Minimalism is not for everyone. We love our stuff. Our stuff is who we are. It’s our lives in the form of objects. Mementos and art are what makes a space our home. We don’t have to live in an empty space in denial of who we are, though. The current thinking in design is simplicity, meaning having both your stuff and your space — in moderation.
“Minimalism is extreme paring back so that there is one large concept, few materials and a very sparse visual excitement,” says Lauren Rottet, founder of international architecture and design company Rottet Studio. “Simplicity can be full of life, color and collection, but it cannot be overcluttered or overworked.”
Elegantly livable aesthetics can be seen in Rottet’s recent overhaul of Manhattan’s Surrey Hotel, where boutique black and white is swapped for a muted palette of magnolia, brown and gray.
Unlike minimalism, simplicity isn’t about denial. It’s about comfort, just without the excess and, well, junk!
“Think about your kids having to clean out your house when you leave it,” adds Rottet. “Would the objects be collectibles, or worth something? Or would they cost more to haul away in a dumpster?”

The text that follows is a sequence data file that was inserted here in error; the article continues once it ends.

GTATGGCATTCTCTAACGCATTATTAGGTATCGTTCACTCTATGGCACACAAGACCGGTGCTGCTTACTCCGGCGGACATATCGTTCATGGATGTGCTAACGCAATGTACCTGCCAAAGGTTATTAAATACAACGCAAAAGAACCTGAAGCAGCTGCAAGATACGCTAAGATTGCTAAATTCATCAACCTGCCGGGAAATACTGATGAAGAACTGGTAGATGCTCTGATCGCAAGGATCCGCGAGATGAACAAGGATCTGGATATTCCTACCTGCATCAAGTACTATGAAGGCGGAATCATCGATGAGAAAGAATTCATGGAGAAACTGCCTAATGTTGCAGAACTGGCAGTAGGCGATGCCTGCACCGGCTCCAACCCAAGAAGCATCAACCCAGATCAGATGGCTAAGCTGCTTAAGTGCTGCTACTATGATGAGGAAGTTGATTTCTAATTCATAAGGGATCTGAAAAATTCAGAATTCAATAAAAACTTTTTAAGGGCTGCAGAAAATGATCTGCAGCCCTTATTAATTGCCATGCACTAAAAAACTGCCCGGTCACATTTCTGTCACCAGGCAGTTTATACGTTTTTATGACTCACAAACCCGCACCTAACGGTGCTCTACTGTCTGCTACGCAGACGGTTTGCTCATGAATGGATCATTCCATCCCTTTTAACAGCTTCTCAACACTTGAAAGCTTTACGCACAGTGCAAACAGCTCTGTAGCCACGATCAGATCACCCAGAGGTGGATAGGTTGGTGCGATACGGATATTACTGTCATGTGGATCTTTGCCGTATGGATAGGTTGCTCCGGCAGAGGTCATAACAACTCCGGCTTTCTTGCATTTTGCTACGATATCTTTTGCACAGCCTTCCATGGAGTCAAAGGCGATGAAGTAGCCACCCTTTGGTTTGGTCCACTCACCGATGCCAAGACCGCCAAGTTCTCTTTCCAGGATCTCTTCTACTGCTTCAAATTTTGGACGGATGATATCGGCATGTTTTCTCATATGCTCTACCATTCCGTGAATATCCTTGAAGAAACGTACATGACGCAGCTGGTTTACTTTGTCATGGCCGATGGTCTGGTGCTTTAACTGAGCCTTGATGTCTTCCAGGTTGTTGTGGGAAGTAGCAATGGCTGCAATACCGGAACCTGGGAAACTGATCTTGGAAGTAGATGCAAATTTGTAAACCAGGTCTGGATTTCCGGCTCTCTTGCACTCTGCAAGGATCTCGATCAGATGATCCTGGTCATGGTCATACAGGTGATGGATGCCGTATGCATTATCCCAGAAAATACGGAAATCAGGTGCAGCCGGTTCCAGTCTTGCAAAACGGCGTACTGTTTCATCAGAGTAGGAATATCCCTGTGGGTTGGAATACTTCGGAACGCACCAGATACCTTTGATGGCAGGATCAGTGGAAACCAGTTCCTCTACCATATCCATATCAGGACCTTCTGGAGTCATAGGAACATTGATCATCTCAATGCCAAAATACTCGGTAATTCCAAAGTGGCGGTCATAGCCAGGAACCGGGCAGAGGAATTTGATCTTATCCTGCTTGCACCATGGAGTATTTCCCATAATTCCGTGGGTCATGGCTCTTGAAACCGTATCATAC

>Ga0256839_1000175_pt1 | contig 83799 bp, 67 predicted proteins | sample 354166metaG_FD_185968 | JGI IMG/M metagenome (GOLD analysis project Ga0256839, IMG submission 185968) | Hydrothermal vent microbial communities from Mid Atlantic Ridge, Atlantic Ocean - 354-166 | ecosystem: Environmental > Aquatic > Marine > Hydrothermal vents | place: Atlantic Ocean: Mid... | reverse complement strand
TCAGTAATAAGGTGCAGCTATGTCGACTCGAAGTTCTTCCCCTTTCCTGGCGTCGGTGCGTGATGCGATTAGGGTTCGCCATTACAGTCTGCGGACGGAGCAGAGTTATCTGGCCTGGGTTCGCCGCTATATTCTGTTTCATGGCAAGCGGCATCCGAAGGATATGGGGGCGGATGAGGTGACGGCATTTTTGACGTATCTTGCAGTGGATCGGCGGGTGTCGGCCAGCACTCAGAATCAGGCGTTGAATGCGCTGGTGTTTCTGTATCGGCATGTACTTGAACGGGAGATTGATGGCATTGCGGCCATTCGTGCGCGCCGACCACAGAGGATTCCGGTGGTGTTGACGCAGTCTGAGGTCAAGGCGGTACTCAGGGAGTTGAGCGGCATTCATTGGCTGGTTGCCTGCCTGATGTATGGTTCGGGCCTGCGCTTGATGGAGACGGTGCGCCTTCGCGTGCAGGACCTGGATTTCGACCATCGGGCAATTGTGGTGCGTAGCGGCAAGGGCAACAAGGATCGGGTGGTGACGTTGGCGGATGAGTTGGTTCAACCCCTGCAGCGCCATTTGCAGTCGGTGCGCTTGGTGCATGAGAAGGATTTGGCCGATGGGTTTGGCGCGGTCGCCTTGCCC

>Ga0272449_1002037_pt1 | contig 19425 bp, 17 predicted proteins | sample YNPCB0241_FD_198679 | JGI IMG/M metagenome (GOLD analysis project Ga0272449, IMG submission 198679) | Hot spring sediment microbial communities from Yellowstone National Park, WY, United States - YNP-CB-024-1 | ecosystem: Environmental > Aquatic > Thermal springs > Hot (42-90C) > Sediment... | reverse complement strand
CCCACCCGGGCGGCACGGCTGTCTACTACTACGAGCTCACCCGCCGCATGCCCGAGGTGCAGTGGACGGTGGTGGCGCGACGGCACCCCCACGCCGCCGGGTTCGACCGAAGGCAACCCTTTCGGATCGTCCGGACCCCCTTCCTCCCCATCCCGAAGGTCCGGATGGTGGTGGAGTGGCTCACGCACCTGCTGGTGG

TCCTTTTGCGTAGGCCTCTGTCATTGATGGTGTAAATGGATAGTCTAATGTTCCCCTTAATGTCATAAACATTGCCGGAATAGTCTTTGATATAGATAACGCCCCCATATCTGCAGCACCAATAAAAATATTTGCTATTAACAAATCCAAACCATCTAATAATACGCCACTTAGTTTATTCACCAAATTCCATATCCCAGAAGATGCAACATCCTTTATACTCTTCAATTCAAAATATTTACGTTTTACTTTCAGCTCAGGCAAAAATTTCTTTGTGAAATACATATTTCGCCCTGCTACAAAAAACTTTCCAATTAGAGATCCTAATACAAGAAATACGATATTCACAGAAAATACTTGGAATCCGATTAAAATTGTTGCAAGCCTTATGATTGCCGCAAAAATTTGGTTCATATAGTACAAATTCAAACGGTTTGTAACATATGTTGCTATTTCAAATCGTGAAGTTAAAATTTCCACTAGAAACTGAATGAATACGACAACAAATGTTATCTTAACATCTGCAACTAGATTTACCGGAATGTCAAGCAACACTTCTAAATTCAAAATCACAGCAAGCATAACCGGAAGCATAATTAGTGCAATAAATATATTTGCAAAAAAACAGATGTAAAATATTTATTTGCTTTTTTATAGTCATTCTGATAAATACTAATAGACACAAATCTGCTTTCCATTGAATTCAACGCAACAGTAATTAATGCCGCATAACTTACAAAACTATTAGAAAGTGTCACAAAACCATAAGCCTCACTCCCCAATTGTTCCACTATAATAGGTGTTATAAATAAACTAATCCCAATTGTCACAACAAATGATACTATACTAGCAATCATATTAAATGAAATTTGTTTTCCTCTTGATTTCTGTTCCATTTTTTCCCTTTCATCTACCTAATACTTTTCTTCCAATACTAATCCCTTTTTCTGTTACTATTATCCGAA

Show off your possessions in a neat way
“Keep things simple and fresh, sort and categorize,” advises Rottet. “Take all of your glasses and glass objects, for example, and arrange them by color. Collectables could be neatly arranged in rows or by color or type. This is visually interesting and full, but minimal in the sense that it has been culled.”
Simple is sustainable
Simplicity is about cherishing what you have without coveting more and more.
“Be minimal in your approach and slow to purchase,” advises Rottet. “Make a home feel fabulous with just a little bit of art, rugs, furniture and some flowers. But each object has to be important or at least important to you. [Start] with being careful about what you buy.”
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